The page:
That's a painful thing to acknowledge for me. I suppose it is for any of us, but for a writer, one whose vocation it is to make things sayable, it feels more painful to acknowledge. My job is not to tell a compelling story about God or life or theology or marriage or sin or suffering: my job is to hold up all those things as simply what they are, without the embellishment of false optimism or false peace or false idealism. I am not called to make the great resolution, but to leave what God has left unresolved until he resolves it fully

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January is a time for fasting or exercising or doing or being or becoming and I suppose all of us are having these stirrings or awakenings in our souls, realizations that things are not all as they should be or could be or might be. So I wonder today, what is the Lord revealing to you today, as you fast from eating or intimacy or speaking or scrolling or socializing or numbing? In the new and quiet space, where the many-headed monsters are being silenced by your silence, what is God showing you needs to be adjusted? Left off? Walked away from? Deleted? 

Fasting is good for our bodies and better for our souls. I've said elsewhere the hunger pang we feel for the thing or food or person, is there to point us to our greater and deeper hunger for God. And "what we are really longing for," Sheldon Vanauken said, "is God." 

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These Hibernation Days

I hope your Christmas season has been warm and rich, full of reminders that you're loved and there is so much for you to love. Even in my moments of stark disappointment, when I can easily list out all the ways I've felt overlooked by God or others, I remember, "I have so much and so many to love. Even if [fill in the blank], I have been given much by God to be invested in, to love, to hear, to reconcile, and more."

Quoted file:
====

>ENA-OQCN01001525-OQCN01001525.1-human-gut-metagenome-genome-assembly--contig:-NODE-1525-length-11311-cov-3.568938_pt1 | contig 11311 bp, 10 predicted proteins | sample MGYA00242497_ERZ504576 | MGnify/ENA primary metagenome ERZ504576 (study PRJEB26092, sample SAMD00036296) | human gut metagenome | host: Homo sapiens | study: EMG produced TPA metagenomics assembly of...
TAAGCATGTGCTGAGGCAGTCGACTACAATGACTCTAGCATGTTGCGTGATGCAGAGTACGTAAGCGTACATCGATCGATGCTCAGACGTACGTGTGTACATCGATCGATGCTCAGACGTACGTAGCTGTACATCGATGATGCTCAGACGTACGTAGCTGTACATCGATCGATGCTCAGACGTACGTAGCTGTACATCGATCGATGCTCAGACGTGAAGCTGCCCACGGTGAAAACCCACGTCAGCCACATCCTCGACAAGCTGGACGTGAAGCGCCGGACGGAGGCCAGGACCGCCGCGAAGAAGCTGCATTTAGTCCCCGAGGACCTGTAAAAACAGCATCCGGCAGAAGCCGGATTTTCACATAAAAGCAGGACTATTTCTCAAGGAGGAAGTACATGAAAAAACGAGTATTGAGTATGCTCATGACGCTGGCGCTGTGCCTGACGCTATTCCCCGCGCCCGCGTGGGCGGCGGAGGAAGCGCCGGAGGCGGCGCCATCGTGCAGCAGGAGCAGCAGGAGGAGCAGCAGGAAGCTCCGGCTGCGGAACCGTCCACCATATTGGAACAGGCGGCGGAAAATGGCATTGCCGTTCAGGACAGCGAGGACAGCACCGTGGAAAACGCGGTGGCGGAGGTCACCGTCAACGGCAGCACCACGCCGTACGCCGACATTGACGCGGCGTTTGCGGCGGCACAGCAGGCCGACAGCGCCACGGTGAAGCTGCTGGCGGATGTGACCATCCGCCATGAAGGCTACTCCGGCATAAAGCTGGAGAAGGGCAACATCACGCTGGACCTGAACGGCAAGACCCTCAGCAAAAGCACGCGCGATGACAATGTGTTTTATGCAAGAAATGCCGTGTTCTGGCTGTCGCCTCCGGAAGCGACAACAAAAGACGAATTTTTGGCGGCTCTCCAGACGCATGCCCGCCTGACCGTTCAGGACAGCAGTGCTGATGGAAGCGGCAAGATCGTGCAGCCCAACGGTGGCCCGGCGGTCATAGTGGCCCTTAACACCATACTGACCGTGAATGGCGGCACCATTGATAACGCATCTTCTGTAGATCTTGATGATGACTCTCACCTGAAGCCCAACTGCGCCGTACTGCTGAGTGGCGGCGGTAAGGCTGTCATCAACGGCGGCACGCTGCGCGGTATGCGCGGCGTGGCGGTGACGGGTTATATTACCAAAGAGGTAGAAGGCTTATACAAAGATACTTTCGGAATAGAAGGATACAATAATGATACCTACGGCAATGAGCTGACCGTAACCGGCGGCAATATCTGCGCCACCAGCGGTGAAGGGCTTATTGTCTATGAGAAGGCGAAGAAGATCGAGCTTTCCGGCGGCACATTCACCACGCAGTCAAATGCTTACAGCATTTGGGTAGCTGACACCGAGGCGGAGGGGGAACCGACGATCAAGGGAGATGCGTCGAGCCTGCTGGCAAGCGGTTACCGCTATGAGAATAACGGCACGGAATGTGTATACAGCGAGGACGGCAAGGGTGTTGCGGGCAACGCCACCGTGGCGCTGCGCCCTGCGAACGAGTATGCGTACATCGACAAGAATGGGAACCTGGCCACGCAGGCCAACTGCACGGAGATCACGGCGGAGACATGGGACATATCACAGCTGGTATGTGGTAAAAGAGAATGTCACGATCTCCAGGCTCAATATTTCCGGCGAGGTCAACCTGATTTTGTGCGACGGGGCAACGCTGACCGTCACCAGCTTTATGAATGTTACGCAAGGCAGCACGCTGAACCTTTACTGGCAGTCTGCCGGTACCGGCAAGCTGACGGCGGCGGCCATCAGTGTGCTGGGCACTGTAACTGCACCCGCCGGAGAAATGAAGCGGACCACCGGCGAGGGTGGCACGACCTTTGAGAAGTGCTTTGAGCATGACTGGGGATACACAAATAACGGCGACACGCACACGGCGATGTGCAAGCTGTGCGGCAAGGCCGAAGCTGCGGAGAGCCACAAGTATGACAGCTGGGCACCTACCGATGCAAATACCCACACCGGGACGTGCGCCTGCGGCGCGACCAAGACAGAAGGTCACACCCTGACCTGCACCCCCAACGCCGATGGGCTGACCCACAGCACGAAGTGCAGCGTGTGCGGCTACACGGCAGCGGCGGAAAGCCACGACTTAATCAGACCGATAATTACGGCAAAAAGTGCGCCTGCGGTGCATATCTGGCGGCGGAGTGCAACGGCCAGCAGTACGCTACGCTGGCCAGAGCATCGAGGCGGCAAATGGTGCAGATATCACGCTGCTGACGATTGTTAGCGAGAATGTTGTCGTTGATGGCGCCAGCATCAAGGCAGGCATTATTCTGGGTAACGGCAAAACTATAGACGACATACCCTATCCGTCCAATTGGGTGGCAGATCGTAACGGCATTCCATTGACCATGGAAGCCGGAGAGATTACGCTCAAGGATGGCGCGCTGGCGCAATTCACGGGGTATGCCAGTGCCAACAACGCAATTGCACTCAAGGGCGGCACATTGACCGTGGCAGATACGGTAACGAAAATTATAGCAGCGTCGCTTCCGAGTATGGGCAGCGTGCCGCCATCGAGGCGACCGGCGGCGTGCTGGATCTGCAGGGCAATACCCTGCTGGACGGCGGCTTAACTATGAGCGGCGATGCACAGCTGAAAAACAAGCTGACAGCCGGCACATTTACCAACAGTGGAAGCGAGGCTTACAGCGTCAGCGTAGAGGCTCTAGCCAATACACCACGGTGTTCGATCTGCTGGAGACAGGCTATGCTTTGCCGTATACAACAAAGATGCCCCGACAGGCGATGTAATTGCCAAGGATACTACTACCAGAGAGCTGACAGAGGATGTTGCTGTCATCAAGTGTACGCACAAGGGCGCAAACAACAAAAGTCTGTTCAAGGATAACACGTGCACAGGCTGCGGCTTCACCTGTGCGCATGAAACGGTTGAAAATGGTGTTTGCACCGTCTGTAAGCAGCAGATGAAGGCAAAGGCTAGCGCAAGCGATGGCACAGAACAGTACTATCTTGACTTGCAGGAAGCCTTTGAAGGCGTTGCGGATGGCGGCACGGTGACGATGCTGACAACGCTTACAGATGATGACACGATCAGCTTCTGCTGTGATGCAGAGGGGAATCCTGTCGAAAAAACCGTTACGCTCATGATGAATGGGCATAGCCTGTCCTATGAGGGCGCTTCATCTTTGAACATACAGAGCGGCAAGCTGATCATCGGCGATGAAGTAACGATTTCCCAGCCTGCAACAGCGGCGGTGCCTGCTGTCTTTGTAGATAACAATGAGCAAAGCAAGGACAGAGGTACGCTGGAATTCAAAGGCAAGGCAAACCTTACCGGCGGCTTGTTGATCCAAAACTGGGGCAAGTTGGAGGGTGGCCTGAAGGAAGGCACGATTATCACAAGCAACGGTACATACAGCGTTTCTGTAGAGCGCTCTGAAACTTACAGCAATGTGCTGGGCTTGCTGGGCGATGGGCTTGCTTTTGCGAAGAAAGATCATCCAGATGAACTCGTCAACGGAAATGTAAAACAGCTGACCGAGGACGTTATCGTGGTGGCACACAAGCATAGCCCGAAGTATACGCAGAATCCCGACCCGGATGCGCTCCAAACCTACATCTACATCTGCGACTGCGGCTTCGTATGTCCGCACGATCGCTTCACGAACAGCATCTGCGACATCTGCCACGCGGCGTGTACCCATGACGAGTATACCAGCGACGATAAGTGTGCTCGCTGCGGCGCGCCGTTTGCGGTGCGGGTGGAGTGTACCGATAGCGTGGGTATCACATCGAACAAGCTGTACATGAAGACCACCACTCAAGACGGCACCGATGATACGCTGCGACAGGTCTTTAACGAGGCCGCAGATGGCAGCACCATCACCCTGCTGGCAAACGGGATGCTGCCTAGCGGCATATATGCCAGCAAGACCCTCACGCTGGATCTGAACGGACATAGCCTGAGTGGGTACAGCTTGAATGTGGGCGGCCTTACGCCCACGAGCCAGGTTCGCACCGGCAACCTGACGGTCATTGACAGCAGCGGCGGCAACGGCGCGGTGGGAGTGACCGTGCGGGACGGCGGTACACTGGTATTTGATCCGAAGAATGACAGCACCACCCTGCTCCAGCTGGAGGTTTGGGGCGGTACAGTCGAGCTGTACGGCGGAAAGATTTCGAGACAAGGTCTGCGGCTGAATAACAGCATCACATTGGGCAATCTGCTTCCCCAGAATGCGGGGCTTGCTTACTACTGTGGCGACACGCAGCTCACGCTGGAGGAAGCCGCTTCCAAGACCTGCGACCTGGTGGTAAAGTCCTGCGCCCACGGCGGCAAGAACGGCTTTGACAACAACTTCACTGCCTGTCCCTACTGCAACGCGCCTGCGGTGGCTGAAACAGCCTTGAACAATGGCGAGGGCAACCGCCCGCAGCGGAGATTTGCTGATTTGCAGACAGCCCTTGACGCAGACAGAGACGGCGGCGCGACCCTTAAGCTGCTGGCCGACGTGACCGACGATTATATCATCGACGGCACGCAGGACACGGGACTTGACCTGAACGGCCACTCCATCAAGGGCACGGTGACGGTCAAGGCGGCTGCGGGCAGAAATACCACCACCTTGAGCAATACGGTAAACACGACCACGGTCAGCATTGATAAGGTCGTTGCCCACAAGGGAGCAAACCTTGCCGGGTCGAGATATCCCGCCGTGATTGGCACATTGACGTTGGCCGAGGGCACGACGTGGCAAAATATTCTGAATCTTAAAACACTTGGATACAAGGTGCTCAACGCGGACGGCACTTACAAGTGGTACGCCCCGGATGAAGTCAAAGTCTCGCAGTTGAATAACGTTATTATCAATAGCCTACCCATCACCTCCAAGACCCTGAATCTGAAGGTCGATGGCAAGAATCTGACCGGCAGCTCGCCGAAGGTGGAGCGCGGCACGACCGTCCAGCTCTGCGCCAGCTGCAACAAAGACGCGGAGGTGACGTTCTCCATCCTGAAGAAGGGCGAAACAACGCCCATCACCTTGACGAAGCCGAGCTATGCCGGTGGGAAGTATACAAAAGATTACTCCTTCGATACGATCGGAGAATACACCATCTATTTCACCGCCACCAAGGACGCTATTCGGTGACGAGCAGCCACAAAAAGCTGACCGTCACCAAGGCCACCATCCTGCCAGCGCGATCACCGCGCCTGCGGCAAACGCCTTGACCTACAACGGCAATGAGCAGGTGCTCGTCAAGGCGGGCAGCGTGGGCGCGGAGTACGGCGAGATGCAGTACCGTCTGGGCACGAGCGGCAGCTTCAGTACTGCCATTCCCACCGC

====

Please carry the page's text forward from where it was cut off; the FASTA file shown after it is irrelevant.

As we move toward the new year, still plodding through the dark days of winter, I am always reminded of God's good design for winter. The old adage, "Bloom where you're planted," is cute, but nothing blooms all year long. Everything appears to die and some things do die. We know seeds must drop to the ground and die before they can be broken open and begin the process of blooming again. Winter is a fallen seed, before it has sprouted again. It is God's gift to us, to teach us of the value of rest, quiet, hiddenness, and death. 

I began the Seven Ways series a few week ago and want to continue today. I said one of the Ways we practice not a work/life balance, but a work/rest model in order to see God as our Creator, Redeemer, and Joy. 

So much is said about work/life balances, especially in the career world. Stay at home parents or spouses laugh at that though, because work is life and life is work and there is no easy seamless division for what is work and what is just life. In many ways, this is a gift from God though. Life is toil, even the weekends are, and when we make these clear delineation of the two, we can begin to grow frustrated when our "life" time (or me-time) is infringed on by work. So instead, Nate and I try to talk about our weeks, months, and our year in terms of work/rest. 

Work is times of faithfulness, of sometimes going beyond our abilities or preferences to get the job done. To be faithful in small places to provide, prove, refine, care for, and supply. This is most of our week, month, and year. We want to go to bed tired at night, spent from being invested in people, in service, in hospitality, in counsel, in vocation.  

Rest is times of knowing God's faithfulness, of seeing the ways our God is our Creator, Redeemer, and our Joy. It is not about us, although it is a gift from God to us. I've written previously about how we practice Sabbath in our home, but this also applies to things like winter or holidays. These are dim days where we feel our frailty and fragility, and where the light of Christ has come and is coming still. These are the days we intentionally step back from much of the daily grind and, instead, look up.